I sat there in the passenger seat of my buddy Don's car. He was in the drivers seat but we weren't going anywhere. We just sat, drunk off our asses in the parking lot of a strip club in Baltimore. I was nineteen, and it was just another Saturday night.
The Physician Philosopher
These days the blogging community, specifically those pursuing financial independence (FI), does a lot of hand-wringing over the definition of FI and the path to achieving it. Defining it seems simple. It's having enough money to support your lifestyle throughout the rest of your life. How that's measured financially is where the arguments go.
In the article, TPP talks about the two primary methods. The first says you have to have saved 25X your annual expenses in order to use the 4% rule of withdrawals to sustain yourself. The other school is to do it via passive income.
TPP offers a third option, which he calls the hybrid model. The hybrid, as the name suggests, includes both of these strategies. At the end of the day, I'm not sure it matters how one gets there or how one defines FI. The important thing is to have a plan and execute it.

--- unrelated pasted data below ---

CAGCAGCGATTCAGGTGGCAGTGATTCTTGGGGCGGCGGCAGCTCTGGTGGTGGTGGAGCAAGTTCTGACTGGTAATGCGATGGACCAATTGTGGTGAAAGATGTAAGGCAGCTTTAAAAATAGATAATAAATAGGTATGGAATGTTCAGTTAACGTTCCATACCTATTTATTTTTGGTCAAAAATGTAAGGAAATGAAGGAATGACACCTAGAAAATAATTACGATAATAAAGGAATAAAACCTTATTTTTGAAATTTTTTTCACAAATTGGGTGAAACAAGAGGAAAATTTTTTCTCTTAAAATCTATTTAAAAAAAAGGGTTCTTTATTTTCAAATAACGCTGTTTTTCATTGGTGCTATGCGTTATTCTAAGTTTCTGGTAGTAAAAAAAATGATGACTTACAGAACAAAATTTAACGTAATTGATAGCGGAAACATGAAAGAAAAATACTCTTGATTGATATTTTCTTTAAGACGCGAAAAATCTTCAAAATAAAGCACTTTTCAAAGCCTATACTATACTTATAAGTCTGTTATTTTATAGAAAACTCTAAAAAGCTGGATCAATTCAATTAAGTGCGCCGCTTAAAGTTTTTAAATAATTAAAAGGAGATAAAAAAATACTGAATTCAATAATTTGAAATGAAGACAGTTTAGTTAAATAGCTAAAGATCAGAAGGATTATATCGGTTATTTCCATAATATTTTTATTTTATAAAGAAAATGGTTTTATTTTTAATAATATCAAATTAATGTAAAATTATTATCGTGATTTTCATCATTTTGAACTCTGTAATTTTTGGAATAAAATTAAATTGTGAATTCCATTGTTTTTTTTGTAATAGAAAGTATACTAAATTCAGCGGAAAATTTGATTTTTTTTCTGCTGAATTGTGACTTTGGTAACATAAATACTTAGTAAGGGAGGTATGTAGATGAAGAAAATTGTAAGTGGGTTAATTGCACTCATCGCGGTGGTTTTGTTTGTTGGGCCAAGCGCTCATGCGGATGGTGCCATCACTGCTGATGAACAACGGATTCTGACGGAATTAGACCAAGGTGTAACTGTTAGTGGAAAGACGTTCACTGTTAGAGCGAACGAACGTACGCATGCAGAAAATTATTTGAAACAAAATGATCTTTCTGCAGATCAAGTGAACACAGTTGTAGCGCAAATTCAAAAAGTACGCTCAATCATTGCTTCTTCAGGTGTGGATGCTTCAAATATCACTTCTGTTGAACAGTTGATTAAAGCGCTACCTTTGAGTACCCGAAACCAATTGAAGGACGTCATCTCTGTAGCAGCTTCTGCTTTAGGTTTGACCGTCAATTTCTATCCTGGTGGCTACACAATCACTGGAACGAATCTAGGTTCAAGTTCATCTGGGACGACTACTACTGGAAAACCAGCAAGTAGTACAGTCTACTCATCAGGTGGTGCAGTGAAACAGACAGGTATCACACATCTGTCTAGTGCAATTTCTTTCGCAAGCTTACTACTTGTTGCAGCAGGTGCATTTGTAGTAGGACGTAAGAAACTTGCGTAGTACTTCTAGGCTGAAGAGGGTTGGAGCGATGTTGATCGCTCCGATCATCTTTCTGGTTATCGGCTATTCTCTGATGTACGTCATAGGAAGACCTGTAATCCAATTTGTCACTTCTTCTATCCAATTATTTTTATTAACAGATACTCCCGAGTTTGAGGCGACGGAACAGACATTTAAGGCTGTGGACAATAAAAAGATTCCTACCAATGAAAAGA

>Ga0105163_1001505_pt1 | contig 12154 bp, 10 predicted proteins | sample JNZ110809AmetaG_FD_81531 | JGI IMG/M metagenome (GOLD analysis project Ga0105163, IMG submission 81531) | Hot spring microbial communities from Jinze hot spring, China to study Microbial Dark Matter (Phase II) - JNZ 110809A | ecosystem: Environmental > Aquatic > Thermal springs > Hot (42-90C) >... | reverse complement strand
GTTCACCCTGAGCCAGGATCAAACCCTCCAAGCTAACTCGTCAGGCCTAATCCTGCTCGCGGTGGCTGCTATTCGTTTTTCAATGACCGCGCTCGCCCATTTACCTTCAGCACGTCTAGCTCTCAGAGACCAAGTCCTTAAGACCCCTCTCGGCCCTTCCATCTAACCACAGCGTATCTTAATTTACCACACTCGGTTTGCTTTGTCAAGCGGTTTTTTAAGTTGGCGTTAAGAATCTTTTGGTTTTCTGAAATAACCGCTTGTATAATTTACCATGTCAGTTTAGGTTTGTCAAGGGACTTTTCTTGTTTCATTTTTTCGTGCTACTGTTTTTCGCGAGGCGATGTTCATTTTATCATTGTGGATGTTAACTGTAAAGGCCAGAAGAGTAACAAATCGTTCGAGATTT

TPP offers a good review and analysis of these three strategies.
“It must be borne in mind that the tragedy of life doesn't lie in not reaching your goal. The tragedy lies in having no goals to reach.” – Benjamin E. Mays You may not realize the reason behind the name of this website.
Representing our neighbors from the north, Scott (based in Toronto) writes Making Momentum. In the post I chose, he offers a reminder of one of the driving principles of personal finance – Pay Yourself First – The Surefire Way to Reach Your Financial Goals.
Why is that so important? First and foremost, if you automate the process of putting a percentage of your paychecks away before allocating money anywhere else, it forms a savings habit. Why do I say automate? Simple. Most of us won't have the discipline to do it on our own. If we automate the process, we won't even have to think about it. We won't miss the money because it never got to our checking account in the first place.
Scott offers a three-step process to help you determine the amount and tips to automate. From there, you just set it and forget it. You'll never miss the money and will have formed a habit that will benefit you in other areas of your financial life. I advocate automating as much of your personal finances as possible. That includes funding retirement accounts, college savings, IRAs and Roth IRAs.
The more things we can automate, the easier it is to stay on track.
This post may contain affiliate links. Please read my disclosure for more info. It's a mindset and tactical approach to put at the top of your personal finance priority list. This statement has been echoed through the personal finance blog-o-sphere, podcast circuit and pages of books for decades.
My latest posts
See you next week!
Get our latest posts and offers sent straight to your inbox.
We write about personal finance, overcoming adversity, and lifestyle.